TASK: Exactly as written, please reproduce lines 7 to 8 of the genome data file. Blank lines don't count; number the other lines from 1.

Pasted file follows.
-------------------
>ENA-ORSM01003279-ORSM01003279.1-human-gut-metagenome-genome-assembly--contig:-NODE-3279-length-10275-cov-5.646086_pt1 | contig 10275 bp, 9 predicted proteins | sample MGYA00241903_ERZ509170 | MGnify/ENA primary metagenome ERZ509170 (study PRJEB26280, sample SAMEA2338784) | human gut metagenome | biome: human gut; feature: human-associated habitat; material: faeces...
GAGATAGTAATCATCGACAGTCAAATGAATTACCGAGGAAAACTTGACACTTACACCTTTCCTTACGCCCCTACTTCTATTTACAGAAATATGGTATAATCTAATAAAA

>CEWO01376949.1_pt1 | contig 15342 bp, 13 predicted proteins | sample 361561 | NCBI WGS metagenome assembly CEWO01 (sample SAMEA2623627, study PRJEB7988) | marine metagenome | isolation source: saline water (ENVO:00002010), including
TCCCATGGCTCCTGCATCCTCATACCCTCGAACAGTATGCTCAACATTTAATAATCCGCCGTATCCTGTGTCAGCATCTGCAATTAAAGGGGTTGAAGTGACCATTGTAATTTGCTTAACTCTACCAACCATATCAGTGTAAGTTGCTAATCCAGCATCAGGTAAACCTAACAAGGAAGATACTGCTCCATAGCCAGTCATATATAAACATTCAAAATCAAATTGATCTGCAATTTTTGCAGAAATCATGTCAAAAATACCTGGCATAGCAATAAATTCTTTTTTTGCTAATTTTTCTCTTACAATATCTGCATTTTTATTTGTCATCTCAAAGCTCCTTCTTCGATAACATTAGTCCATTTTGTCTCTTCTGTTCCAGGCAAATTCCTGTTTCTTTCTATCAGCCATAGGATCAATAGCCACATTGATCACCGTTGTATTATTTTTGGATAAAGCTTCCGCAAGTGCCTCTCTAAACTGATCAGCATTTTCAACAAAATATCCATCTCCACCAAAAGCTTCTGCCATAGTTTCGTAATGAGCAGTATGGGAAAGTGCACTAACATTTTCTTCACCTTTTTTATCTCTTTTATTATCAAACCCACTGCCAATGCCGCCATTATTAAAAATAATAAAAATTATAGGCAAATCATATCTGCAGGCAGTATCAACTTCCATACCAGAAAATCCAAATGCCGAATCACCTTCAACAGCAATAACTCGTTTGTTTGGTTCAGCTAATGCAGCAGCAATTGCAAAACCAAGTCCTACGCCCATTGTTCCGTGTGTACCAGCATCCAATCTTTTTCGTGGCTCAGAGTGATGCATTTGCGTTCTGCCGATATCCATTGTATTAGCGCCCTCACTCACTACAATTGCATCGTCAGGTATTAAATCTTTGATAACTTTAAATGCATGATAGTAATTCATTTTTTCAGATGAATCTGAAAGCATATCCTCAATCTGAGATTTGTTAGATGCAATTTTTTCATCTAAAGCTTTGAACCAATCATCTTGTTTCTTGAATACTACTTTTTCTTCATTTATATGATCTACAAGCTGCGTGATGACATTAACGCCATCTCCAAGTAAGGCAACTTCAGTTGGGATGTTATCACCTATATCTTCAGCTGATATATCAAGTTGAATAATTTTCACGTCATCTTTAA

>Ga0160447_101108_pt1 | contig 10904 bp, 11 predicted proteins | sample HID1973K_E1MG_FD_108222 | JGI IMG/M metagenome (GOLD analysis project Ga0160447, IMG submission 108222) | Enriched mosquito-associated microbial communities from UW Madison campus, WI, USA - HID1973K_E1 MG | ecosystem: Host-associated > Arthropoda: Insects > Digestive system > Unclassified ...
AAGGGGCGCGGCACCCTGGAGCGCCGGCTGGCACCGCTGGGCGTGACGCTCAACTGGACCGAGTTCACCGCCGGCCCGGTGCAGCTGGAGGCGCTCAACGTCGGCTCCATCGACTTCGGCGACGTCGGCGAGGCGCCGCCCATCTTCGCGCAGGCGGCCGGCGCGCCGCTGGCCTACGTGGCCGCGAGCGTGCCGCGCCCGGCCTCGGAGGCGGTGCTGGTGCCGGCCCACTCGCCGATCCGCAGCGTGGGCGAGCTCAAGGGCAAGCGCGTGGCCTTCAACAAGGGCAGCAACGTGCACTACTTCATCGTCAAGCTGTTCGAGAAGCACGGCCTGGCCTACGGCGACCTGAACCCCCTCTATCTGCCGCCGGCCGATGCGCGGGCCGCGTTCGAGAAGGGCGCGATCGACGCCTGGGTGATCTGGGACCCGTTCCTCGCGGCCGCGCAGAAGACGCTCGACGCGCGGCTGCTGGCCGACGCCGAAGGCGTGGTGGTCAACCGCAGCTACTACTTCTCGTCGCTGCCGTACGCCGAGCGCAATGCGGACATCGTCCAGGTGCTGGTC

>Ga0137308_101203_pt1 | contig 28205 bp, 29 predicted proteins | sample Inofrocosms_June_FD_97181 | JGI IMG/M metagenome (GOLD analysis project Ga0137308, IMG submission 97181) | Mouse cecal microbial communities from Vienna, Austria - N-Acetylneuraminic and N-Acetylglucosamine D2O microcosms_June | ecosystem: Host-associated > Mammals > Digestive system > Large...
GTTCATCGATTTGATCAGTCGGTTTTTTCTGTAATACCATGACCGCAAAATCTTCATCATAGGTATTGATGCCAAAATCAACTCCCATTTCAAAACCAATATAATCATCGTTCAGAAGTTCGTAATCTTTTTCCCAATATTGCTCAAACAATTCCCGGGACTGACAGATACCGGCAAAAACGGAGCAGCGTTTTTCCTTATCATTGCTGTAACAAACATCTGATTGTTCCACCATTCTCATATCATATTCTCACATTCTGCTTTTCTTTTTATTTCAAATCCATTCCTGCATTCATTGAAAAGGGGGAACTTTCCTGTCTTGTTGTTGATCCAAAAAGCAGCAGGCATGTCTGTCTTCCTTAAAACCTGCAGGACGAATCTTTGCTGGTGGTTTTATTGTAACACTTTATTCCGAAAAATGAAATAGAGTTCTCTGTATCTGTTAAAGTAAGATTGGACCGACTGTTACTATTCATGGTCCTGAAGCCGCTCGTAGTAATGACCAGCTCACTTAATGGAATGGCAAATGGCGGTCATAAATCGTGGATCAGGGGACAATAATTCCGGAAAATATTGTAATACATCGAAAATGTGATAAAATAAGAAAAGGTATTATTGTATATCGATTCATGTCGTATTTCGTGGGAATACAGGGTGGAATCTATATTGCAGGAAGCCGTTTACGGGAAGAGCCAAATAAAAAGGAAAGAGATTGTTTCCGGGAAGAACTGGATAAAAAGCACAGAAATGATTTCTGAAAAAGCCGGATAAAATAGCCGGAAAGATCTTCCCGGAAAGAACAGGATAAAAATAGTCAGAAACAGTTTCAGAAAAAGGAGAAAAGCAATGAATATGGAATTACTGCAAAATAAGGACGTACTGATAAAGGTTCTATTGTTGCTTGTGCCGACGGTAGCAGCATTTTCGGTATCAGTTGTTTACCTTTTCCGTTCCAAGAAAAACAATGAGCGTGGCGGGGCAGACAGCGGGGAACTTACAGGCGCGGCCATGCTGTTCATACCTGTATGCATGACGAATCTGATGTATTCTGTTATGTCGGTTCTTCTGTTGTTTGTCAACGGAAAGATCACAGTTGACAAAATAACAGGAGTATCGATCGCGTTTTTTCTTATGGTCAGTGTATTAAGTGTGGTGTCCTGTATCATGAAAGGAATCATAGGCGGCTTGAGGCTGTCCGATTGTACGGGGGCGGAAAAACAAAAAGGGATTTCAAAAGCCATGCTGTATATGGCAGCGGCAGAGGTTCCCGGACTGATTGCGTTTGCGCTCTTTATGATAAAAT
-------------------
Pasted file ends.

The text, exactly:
>Ga0137308_101203_pt1 | contig 28205 bp, 29 predicted proteins | sample Inofrocosms_June_FD_97181 | JGI IMG/M metagenome (GOLD analysis project Ga0137308, IMG submission 97181) | Mouse cecal microbial communities from Vienna, Austria - N-Acetylneuraminic and N-Acetylglucosamine D2O microcosms_June | ecosystem: Host-associated > Mammals > Digestive system > Large...
GTTCATCGATTTGATCAGTCGGTTTTTTCTGTAATACCATGACCGCAAAATCTTCATCATAGGTATTGATGCCAAAATCAACTCCCATTTCAAAACCAATATAATCATCGTTCAGAAGTTCGTAATCTTTTTCCCAATATTGCTCAAACAATTCCCGGGACTGACAGATACCGGCAAAAACGGAGCAGCGTTTTTCCTTATCATTGCTGTAACAAACATCTGATTGTTCCACCATTCTCATATCATATTCTCACATTCTGCTTTTCTTTTTATTTCAAATCCATTCCTGCATTCATTGAAAAGGGGGAACTTTCCTGTCTTGTTGTTGATCCAAAAAGCAGCAGGCATGTCTGTCTTCCTTAAAACCTGCAGGACGAATCTTTGCTGGTGGTTTTATTGTAACACTTTATTCCGAAAAATGAAATAGAGTTCTCTGTATCTGTTAAAGTAAGATTGGACCGACTGTTACTATTCATGGTCCTGAAGCCGCTCGTAGTAATGACCAGCTCACTTAATGGAATGGCAAATGGCGGTCATAAATCGTGGATCAGGGGACAATAATTCCGGAAAATATTGTAATACATCGAAAATGTGATAAAATAAGAAAAGGTATTATTGTATATCGATTCATGTCGTATTTCGTGGGAATACAGGGTGGAATCTATATTGCAGGAAGCCGTTTACGGGAAGAGCCAAATAAAAAGGAAAGAGATTGTTTCCGGGAAGAACTGGATAAAAAGCACAGAAATGATTTCTGAAAAAGCCGGATAAAATAGCCGGAAAGATCTTCCCGGAAAGAACAGGATAAAAATAGTCAGAAACAGTTTCAGAAAAAGGAGAAAAGCAATGAATATGGAATTACTGCAAAATAAGGACGTACTGATAAAGGTTCTATTGTTGCTTGTGCCGACGGTAGCAGCATTTTCGGTATCAGTTGTTTACCTTTTCCGTTCCAAGAAAAACAATGAGCGTGGCGGGGCAGACAGCGGGGAACTTACAGGCGCGGCCATGCTGTTCATACCTGTATGCATGACGAATCTGATGTATTCTGTTATGTCGGTTCTTCTGTTGTTTGTCAACGGAAAGATCACAGTTGACAAAATAACAGGAGTATCGATCGCGTTTTTTCTTATGGTCAGTGTATTAAGTGTGGTGTCCTGTATCATGAAAGGAATCATAGGCGGCTTGAGGCTGTCCGATTGTACGGGGGCGGAAAAACAAAAAGGGATTTCAAAAGCCATGCTGTATATGGCAGCGGCAGAGGTTCCCGGACTGATTGCGTTTGCGCTCTTTATGATAAAAT